About Starting A Vegetable Garden
Ensure that the planting area is prepared with the best soil for growing vegetables. Consider a soil test (available at local agricultural extension offices for free).
Water new seeds and transplants daily until established. Water mature plants as needed, monitoring them for signs of drought stress (such as wilted or drooping leaves).
Using a soaker hose or drip irrigation will reduce watering needs and help keep the moisture off the plants’ leaves to limit fungus problems.
Each year when August rolls around, I think of fall vegetable gardening. I regularly fail to plan ahead in the spring. I get so excited about all the warm season vegetables, I forget to save room for the cool season ones in the fall.
Have your plants been bombarded by grasshoppers, beetles, caterpillars and the like? Are your tomatoes and peppers so overridden with fungi, bacteria or viruses that you cannot stand looking at them anymore? Did you do a better job of planning and, thus, have room in your garden? Either way, cool season vegetable gardening can be a delightful and positive way to end the summer.
In order to know what to plant and when, we have to start at the fall harvest time and work our way backwards. Average first frost in our growing zone is mid-October. Keeping that in mind, there are two classifications of cool season crops: hardy and semi-hardy. Hardy vegetables will usually survive a light frost and can grow well with daytime temperatures as low as 40 degrees Fahrenheit. Semi-hardy ones, on the other hand, do not like freezing temperatures and prefer it much warmer.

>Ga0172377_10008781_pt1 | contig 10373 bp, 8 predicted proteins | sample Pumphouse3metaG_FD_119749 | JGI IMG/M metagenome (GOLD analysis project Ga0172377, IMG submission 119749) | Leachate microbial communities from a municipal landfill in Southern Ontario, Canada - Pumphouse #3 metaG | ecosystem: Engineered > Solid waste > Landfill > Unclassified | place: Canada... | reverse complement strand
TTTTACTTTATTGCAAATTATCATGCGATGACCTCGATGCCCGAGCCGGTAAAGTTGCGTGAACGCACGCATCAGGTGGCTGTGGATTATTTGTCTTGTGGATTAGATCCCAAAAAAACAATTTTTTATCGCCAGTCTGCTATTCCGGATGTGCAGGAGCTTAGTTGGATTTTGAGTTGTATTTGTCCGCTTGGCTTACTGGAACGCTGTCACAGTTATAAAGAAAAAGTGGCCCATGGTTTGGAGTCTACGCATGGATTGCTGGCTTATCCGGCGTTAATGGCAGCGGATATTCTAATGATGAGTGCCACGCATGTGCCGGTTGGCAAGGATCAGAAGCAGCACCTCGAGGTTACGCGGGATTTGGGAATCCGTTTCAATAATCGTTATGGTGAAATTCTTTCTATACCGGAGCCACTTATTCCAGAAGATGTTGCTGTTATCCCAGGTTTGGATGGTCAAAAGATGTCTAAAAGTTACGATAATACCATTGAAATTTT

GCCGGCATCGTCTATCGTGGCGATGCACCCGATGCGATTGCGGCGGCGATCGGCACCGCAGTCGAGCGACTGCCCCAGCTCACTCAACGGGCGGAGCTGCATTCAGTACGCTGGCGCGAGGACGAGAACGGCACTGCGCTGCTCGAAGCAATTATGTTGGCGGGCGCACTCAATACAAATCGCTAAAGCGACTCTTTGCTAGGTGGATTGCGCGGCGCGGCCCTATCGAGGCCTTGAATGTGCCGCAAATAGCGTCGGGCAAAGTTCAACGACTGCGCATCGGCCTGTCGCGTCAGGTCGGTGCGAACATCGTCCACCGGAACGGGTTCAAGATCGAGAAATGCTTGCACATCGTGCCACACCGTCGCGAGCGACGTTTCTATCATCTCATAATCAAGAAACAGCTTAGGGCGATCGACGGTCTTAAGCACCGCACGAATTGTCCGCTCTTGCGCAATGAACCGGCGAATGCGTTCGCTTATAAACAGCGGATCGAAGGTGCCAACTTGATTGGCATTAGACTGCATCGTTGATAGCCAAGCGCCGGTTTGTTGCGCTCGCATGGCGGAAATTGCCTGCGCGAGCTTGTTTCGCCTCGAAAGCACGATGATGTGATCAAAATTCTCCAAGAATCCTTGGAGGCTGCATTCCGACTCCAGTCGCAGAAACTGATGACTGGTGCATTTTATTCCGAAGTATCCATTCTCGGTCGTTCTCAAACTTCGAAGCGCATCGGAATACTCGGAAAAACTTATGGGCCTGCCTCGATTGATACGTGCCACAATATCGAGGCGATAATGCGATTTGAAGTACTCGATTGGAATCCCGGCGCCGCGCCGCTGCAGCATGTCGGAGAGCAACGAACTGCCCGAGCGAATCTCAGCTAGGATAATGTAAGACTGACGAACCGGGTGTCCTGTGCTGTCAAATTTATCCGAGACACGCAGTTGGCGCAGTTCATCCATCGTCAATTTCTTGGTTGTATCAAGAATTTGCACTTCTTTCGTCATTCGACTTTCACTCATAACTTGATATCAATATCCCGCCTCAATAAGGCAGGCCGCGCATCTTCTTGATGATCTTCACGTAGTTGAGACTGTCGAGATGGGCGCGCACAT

Next, decide what you want to plant. Do you like spinach, turnips and kohlrabi? Or, how about broccoli, green onions, peas and cauliflower? I am a big fan of greens in the fall, because you harvest them much sooner. Young greens make a wonderful addition to a salad. Radishes are another favorite of mine. There are varieties that can be harvested in as little as 30 days.
Now, read the seed packet and get out your calendar. For example, if you want to plant leeks now, they likely would not be ready for harvest for 120 days. By that time, we would have had at least one hard freeze, if not several. Instead, look for plants that you can harvest in 65 to 70 days. Colorado State University Extension has a vegetable planting guide that we can use to help us determine which crops we want to plant this fall. cmg.extension.colostate.edu/Gardennotes/720.pdf.
Some nurseries locally will even carry starter plants, so you can skip the whole germination period and end up with yummy veggies even sooner. If you like herbs, most of them can be harvested earlier, similar to young greens. Fall planting can be done in containers, raised beds or the ground.
Arianna Kelley Rawlsky has an M.S. in horticulture and is the director of Bringing People and Plants Together, an organization dedicated to bringing horticulture education and therapy to the community. For more information: PeopleAndPlantsTogether@gmail.com or follow us on Facebook.